The growth rate for consumer spending for services was revised lower by -0.13%, which was accompanied by a nearly offsetting +0.11% improvement in consumer spending on goods. Similarly, the growth in inventories declined by -0.30% while the growth in commercial fixed investment rose by a counterbalancing +0.29%. The growth rates for both exports and imports weakened by an aggregate -0.12%.

Both real annualized household disposable income and the household savings rate were unchanged from the previous report. While the savings rate remained below recent norms, it was +0.5% better than the prior quarter -- which was the lowest level seen since the third quarter of 2007.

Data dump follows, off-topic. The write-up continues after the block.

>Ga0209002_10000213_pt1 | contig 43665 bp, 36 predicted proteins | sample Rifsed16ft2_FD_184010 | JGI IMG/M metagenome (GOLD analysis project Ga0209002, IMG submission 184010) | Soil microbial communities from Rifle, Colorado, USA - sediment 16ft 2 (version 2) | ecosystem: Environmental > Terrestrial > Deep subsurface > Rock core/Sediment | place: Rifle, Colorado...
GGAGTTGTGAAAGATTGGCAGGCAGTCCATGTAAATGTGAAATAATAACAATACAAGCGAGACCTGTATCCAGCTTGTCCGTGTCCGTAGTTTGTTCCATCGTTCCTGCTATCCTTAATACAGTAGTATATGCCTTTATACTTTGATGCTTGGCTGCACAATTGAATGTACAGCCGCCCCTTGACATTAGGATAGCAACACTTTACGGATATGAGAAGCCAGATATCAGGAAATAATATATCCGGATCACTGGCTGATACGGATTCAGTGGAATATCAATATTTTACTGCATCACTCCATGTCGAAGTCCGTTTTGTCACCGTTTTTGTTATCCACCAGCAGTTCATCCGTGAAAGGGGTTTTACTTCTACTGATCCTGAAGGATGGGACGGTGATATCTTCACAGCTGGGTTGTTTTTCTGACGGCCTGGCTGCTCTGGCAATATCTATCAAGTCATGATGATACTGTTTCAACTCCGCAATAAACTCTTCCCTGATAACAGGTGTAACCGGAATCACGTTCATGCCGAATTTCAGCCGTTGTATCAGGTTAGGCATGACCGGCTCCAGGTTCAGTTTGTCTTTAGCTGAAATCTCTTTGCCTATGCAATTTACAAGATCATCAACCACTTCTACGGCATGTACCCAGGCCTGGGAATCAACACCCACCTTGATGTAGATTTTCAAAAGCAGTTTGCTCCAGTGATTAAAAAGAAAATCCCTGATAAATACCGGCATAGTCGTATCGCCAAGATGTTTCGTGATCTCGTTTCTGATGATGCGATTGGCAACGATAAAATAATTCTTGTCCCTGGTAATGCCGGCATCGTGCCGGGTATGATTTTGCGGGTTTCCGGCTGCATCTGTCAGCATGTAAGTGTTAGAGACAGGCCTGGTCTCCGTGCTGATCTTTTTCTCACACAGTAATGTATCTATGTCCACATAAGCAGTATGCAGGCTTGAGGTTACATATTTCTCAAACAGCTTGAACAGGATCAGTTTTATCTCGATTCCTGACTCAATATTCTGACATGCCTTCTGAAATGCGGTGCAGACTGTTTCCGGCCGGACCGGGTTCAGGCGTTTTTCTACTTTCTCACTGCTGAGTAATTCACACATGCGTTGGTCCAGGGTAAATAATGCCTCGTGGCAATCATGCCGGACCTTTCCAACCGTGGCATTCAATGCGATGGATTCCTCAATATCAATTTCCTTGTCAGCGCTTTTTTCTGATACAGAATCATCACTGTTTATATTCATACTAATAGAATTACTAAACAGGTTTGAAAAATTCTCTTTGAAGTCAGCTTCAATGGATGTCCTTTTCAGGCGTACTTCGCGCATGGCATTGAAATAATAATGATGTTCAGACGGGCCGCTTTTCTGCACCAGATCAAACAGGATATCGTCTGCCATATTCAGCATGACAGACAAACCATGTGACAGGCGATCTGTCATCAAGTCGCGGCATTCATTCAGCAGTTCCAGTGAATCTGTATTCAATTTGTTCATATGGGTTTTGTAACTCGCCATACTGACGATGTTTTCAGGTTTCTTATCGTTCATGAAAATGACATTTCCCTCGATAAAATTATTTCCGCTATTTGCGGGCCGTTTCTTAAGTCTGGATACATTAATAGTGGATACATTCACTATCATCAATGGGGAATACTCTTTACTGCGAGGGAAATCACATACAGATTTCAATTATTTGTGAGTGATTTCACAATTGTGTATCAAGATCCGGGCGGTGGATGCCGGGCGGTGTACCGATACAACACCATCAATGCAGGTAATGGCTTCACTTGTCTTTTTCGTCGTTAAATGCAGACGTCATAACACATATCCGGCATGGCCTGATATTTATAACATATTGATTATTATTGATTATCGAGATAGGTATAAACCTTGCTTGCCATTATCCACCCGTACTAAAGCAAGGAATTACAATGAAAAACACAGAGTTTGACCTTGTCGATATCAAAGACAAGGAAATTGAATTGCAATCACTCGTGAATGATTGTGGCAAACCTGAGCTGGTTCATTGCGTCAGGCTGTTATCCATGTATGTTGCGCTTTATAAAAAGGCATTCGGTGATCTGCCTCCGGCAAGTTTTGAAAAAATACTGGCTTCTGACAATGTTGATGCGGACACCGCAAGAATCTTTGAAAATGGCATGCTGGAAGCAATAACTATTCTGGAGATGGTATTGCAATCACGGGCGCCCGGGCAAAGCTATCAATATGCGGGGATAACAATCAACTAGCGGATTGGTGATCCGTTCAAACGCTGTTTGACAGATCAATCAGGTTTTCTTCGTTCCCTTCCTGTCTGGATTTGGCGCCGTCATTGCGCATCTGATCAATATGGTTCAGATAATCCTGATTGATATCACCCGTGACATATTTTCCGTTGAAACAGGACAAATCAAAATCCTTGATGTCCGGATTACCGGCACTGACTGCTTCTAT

For this revision the BEA assumed an effective annualized deflator of 1.96%. During the same quarter (January 2018 through March 2018) the inflation recorded by the Bureau of Labor Statistics (BLS) in their CPI-U index was materially higher at 2.53%. Under estimating inflation results in optimistic growth rates, and if the BEA's "nominal" data was deflated using CPI-U inflation information the headline growth number would have been significantly lower at a +1.64% annualized growth rate.

Among the notable items in the report :

-- Consumer expenditures for goods contracted at a -0.13% annualized rate (down -1.80% from the prior quarter).

-- The contribution to the headline from consumer spending on services dropped -0.13% to +0.84%. The combined consumer contribution to the headline number was +0.71%, down over 2% (-2.04%) from 4Q-2017.

-- The headline contribution from commercial private fixed investments was +1.05%, down -0.26% from the prior quarter.